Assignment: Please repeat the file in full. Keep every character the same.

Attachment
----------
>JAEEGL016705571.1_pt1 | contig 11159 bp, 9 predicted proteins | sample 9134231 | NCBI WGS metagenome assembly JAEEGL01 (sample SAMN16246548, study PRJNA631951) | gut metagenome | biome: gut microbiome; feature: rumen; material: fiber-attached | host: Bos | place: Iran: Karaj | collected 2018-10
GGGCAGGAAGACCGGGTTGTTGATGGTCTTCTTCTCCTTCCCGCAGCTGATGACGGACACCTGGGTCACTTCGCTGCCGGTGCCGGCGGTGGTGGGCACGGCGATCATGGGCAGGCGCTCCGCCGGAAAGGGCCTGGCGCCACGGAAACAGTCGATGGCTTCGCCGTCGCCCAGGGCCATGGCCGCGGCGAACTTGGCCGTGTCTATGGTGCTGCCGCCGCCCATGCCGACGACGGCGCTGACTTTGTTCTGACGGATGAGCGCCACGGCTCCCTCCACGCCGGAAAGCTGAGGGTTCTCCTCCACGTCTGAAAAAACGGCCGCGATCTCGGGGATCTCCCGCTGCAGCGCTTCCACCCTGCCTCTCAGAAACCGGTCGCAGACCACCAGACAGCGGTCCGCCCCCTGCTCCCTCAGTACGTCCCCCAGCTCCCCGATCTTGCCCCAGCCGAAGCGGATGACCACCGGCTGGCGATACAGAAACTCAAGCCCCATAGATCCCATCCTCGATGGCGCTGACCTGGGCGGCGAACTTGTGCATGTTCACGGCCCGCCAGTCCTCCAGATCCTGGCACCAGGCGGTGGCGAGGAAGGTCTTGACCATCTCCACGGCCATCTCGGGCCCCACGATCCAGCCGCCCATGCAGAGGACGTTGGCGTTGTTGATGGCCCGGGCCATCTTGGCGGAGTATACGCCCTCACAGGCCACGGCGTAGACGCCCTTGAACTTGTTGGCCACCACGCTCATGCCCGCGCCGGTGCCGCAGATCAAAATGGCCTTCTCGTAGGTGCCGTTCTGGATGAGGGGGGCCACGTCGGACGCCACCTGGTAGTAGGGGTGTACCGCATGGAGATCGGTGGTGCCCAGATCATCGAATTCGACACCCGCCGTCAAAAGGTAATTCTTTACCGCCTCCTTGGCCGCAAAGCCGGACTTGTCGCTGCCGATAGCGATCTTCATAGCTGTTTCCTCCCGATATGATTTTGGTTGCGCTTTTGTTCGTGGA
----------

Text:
>JAEEGL016705571.1_pt1 | contig 11159 bp, 9 predicted proteins | sample 9134231 | NCBI WGS metagenome assembly JAEEGL01 (sample SAMN16246548, study PRJNA631951) | gut metagenome | biome: gut microbiome; feature: rumen; material: fiber-attached | host: Bos | place: Iran: Karaj | collected 2018-10
GGGCAGGAAGACCGGGTTGTTGATGGTCTTCTTCTCCTTCCCGCAGCTGATGACGGACACCTGGGTCACTTCGCTGCCGGTGCCGGCGGTGGTGGGCACGGCGATCATGGGCAGGCGCTCCGCCGGAAAGGGCCTGGCGCCACGGAAACAGTCGATGGCTTCGCCGTCGCCCAGGGCCATGGCCGCGGCGAACTTGGCCGTGTCTATGGTGCTGCCGCCGCCCATGCCGACGACGGCGCTGACTTTGTTCTGACGGATGAGCGCCACGGCTCCCTCCACGCCGGAAAGCTGAGGGTTCTCCTCCACGTCTGAAAAAACGGCCGCGATCTCGGGGATCTCCCGCTGCAGCGCTTCCACCCTGCCTCTCAGAAACCGGTCGCAGACCACCAGACAGCGGTCCGCCCCCTGCTCCCTCAGTACGTCCCCCAGCTCCCCGATCTTGCCCCAGCCGAAGCGGATGACCACCGGCTGGCGATACAGAAACTCAAGCCCCATAGATCCCATCCTCGATGGCGCTGACCTGGGCGGCGAACTTGTGCATGTTCACGGCCCGCCAGTCCTCCAGATCCTGGCACCAGGCGGTGGCGAGGAAGGTCTTGACCATCTCCACGGCCATCTCGGGCCCCACGATCCAGCCGCCCATGCAGAGGACGTTGGCGTTGTTGATGGCCCGGGCCATCTTGGCGGAGTATACGCCCTCACAGGCCACGGCGTAGACGCCCTTGAACTTGTTGGCCACCACGCTCATGCCCGCGCCGGTGCCGCAGATCAAAATGGCCTTCTCGTAGGTGCCGTTCTGGATGAGGGGGGCCACGTCGGACGCCACCTGGTAGTAGGGGTGTACCGCATGGAGATCGGTGGTGCCCAGATCATCGAATTCGACACCCGCCGTCAAAAGGTAATTCTTTACCGCCTCCTTGGCCGCAAAGCCGGACTTGTCGCTGCCGATAGCGATCTTCATAGCTGTTTCCTCCCGATATGATTTTGGTTGCGCTTTTGTTCGTGGA